I am just as casual about moisturizers as I am cleansers. With all the very specific products I use, my treatment and prevention needs are fulfilled. All I really need moisturizers to do is moisturize without irritating. For that reason, I have the very gentle, very basic La Roche-Posay Toleriane Soothing Protective Care and Neutrogena Oil-Free Moisture, Sensitive Skin on rotation. In terms of hydration, the two are nearly identical products. Both deliver light, gentle hydration and, more than anything, serve as yet another barrier to protect my skin. The difference is in quality of formulation. The Neutrogena moisturizer very obviously contains more fillers than La Roche-Posay, feeling less substantive on the skin. Regardless, it's still a good, basic formulation for the summer, leaving Toleriane to provide slightly richer hydration and protection in the winter.
My long-time typical beauty routine has involved lining my waterline. Given the shape of my eyes and the lack of pigment in my lashes, I find this is the best way to bring out my eyes without overwhelming them (or the rest of my face, for that matter). While I had used a gel liner for several years without problem, my allergies have progressed to the point that my eyes could no longer tolerate it. Having tried waterproof pencils and gel and cream liners all to no avail, I knew the typical liners simply weren't working for me anymore, and so I turned to the vegan cosmetics lineFyrinnae Cosmetics.
Fyrinnae's Inks Liquid Eyeliners (prices range from $9.00 to $10.75) are not the typical waterlining product. As promised on the website, the liners never dry due to the product's unique formulation. A composite of both liquid and pigment, once applied to the waterline, the liquid evaporates and leaves the pigment behind. This almost amounts to wearing a liquid version of kohl, in that what's left on the lids is a dense, deeply pigmented powder that stays in place. I tried the liner in Ninja, which is meant to be the blackest black. The product more than delivered on its promised and gave me an intense, wet black line for 6-8 hours, after which the product still retained its vibrancy and intense pigment quality. Fyrinnae offers a wide variety of colors in addition to Ninja, many of which appear unique to the brand.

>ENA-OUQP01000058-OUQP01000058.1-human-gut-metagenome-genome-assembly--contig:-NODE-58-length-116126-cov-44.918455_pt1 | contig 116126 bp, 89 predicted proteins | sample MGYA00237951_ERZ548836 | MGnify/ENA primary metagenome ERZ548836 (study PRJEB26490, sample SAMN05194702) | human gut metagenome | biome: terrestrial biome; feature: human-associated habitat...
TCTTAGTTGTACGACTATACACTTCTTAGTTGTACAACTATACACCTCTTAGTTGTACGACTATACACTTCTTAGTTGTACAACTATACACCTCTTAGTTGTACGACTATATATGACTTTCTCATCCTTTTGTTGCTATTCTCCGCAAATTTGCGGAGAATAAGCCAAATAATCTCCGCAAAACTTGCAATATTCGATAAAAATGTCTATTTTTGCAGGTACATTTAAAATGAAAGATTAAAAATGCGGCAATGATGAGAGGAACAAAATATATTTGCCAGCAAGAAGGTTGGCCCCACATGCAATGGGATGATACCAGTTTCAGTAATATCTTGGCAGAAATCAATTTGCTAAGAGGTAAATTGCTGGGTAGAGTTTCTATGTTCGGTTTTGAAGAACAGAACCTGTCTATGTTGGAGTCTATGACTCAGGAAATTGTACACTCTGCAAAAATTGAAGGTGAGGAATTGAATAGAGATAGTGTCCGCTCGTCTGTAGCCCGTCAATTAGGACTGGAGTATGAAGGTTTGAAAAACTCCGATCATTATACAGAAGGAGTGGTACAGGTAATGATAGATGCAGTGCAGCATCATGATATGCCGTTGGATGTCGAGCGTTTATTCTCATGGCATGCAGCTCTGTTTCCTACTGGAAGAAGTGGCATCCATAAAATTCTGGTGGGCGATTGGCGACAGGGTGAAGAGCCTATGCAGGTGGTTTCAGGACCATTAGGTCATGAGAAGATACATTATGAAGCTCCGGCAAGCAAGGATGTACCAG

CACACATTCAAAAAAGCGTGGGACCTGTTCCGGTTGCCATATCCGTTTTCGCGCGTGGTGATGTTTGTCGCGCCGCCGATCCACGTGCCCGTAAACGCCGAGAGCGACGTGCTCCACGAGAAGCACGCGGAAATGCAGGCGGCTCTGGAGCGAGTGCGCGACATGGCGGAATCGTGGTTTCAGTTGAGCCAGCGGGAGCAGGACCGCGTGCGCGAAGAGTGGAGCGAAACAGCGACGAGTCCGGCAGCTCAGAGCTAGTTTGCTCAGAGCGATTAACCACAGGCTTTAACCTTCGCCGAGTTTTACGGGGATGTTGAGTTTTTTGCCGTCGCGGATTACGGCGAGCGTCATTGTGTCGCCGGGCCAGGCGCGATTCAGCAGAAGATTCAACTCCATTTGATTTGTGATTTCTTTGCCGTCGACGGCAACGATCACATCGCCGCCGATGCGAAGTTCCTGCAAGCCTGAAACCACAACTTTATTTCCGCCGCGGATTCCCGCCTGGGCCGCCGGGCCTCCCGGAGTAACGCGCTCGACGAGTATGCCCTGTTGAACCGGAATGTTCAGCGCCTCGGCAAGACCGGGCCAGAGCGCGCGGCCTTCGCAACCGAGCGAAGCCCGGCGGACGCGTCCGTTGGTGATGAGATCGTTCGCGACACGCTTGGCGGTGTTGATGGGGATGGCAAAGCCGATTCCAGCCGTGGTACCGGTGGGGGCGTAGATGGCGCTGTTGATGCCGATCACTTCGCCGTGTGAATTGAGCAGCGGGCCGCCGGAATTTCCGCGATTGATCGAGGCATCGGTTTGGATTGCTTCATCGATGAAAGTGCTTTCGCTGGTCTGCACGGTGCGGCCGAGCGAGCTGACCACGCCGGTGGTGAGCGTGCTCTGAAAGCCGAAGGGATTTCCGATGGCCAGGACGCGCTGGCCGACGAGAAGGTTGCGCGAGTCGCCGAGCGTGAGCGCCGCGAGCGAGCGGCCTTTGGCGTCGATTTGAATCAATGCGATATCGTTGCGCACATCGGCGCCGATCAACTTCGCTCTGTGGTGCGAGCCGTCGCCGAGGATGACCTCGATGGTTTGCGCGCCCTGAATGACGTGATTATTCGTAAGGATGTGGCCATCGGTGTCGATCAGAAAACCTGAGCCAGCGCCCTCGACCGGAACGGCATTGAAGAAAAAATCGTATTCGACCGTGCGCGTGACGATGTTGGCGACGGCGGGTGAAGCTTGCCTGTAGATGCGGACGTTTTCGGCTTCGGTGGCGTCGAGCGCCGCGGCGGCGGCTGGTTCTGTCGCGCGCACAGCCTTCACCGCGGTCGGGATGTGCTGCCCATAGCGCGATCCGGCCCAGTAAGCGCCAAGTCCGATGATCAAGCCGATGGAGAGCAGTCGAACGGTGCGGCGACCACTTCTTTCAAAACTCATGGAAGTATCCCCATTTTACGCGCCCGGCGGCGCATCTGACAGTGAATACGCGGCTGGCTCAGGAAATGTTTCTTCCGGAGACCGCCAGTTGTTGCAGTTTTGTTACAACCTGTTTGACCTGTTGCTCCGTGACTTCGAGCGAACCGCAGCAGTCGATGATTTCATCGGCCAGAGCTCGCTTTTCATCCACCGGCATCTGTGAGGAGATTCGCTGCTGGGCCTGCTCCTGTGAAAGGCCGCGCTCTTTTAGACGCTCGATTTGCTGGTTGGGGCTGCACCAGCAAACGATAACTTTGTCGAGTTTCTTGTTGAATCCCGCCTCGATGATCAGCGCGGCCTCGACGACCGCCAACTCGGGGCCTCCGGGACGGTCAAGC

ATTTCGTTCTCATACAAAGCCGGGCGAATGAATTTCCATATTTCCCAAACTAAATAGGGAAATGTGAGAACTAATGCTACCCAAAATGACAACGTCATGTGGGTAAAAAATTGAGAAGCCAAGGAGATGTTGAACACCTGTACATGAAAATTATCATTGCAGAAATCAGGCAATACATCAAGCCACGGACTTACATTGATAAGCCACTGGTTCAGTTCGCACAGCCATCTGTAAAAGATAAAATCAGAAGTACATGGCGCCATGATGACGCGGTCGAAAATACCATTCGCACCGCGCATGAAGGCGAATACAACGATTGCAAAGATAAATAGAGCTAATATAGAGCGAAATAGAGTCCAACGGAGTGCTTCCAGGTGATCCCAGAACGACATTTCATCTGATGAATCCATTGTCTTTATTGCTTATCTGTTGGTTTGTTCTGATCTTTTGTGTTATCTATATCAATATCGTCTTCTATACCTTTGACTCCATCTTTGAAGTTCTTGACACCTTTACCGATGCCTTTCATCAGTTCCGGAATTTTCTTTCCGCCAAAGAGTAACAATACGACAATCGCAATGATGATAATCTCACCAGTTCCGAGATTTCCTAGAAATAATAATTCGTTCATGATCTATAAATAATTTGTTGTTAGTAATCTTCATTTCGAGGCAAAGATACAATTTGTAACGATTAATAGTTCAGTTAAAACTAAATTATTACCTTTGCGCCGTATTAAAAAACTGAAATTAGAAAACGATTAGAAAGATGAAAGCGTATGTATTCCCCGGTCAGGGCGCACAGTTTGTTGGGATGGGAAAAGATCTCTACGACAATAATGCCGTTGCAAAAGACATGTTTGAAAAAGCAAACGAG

Having such sensitive, watery eyes, as well as being a contact lens wearer, I was initally worried that the liner wouldn't stay in place. I was pleased to find I had no problems with the liner shifting throughout the day, and at no point did I look in the mirror to find liner had blinked onto my contacts. I did note that application is key to ensuring the liner doesn't budge. Though no particular method is necessary for applying liner to the upper inner lid, I experienced the best application results by slightly pulling down my lower eyelid, applying the product, and letting it set two to three seconds before releasing the eye (and all obviously before putting in my contacts). I would also advise scraping most of the product off on the container. Working with only a small amount of product at a time will ensure a more precise, less messy application. As the website indicates, the product does separate slightly in the container, so shake about 10-20 seconds before application.
My biggest concern with finding a new liner for my waterline was finding a product that wouldn't further aggravate my sensitivities. I was pleased to find that Inks Liquid Eyeliner doesn't bother my eyes. In fact, the first couple of times I used the product, I was freaked out by the fact that I couldn't feel it on. Most cream and gel liners are so heavy and dry on the waterline that I was used to feeling weight and dryness with my eyeliner, and I actually had to get adjusted to the weightlessness of the product. (Though it was a quick adjustment - I really enjoyed wearing a product that doesn't dry my eyes out anymore than they already are.)